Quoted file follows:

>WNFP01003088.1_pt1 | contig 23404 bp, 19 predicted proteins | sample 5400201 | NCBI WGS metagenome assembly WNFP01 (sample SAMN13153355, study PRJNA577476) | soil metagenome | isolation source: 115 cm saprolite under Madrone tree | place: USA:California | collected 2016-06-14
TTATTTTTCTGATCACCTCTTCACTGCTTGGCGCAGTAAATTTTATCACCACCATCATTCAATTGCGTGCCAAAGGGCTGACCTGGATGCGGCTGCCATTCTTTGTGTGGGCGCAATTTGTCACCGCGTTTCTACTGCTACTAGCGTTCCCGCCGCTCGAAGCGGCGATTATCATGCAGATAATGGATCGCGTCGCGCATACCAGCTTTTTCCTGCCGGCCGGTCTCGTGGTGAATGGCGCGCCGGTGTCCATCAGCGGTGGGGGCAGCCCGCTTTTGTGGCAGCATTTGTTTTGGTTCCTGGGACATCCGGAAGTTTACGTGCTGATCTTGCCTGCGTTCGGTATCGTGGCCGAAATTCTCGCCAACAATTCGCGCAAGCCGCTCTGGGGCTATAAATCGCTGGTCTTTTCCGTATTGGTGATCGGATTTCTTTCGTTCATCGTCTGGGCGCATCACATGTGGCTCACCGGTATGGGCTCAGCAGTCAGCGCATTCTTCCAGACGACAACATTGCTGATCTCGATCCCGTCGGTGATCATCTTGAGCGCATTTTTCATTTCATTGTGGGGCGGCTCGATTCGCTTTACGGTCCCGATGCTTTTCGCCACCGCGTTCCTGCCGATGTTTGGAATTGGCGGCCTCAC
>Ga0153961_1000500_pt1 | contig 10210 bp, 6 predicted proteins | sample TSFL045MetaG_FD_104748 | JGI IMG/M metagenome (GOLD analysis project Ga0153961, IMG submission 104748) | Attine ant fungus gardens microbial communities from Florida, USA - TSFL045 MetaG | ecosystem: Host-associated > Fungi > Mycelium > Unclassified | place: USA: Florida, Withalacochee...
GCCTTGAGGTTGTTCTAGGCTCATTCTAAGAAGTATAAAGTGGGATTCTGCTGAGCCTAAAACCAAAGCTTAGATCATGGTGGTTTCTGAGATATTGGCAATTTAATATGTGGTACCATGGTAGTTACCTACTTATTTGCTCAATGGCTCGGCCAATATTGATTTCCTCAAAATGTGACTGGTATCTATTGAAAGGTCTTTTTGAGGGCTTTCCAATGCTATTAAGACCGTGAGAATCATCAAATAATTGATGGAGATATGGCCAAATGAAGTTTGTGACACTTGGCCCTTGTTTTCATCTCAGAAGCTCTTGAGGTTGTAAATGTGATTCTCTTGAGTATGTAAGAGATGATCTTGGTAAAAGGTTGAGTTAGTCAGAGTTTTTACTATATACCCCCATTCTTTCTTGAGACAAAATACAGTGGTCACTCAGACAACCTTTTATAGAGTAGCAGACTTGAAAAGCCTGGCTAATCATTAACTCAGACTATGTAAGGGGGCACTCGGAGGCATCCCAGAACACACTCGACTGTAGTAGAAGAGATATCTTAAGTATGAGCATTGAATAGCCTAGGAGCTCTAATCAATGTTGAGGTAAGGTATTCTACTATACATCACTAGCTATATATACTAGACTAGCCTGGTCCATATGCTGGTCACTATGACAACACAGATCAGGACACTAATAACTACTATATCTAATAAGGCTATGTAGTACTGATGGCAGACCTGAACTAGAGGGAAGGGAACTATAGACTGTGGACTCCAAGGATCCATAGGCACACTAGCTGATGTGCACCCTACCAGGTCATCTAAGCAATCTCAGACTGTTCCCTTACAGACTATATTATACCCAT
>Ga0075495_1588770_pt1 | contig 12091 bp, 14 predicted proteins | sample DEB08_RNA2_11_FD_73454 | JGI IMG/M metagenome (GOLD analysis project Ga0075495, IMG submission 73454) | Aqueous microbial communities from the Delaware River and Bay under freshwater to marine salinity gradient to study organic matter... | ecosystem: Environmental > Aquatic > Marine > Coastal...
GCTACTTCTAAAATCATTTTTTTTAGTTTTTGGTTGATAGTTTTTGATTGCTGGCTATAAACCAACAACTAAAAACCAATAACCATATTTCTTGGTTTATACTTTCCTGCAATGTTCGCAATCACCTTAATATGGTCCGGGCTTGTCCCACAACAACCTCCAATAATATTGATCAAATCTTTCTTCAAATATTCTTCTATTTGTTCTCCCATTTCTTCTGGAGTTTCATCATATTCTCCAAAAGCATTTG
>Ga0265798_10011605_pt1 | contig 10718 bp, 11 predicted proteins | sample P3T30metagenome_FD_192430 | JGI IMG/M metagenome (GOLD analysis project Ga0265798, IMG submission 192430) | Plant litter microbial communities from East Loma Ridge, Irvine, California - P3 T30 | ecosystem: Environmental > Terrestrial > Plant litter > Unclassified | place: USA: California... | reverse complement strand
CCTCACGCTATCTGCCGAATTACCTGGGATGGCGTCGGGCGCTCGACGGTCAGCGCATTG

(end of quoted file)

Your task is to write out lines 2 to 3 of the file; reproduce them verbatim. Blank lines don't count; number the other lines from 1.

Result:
TTATTTTTCTGATCACCTCTTCACTGCTTGGCGCAGTAAATTTTATCACCACCATCATTCAATTGCGTGCCAAAGGGCTGACCTGGATGCGGCTGCCATTCTTTGTGTGGGCGCAATTTGTCACCGCGTTTCTACTGCTACTAGCGTTCCCGCCGCTCGAAGCGGCGATTATCATGCAGATAATGGATCGCGTCGCGCATACCAGCTTTTTCCTGCCGGCCGGTCTCGTGGTGAATGGCGCGCCGGTGTCCATCAGCGGTGGGGGCAGCCCGCTTTTGTGGCAGCATTTGTTTTGGTTCCTGGGACATCCGGAAGTTTACGTGCTGATCTTGCCTGCGTTCGGTATCGTGGCCGAAATTCTCGCCAACAATTCGCGCAAGCCGCTCTGGGGCTATAAATCGCTGGTCTTTTCCGTATTGGTGATCGGATTTCTTTCGTTCATCGTCTGGGCGCATCACATGTGGCTCACCGGTATGGGCTCAGCAGTCAGCGCATTCTTCCAGACGACAACATTGCTGATCTCGATCCCGTCGGTGATCATCTTGAGCGCATTTTTCATTTCATTGTGGGGCGGCTCGATTCGCTTTACGGTCCCGATGCTTTTCGCCACCGCGTTCCTGCCGATGTTTGGAATTGGCGGCCTCAC
>Ga0153961_1000500_pt1 | contig 10210 bp, 6 predicted proteins | sample TSFL045MetaG_FD_104748 | JGI IMG/M metagenome (GOLD analysis project Ga0153961, IMG submission 104748) | Attine ant fungus gardens microbial communities from Florida, USA - TSFL045 MetaG | ecosystem: Host-associated > Fungi > Mycelium > Unclassified | place: USA: Florida, Withalacochee...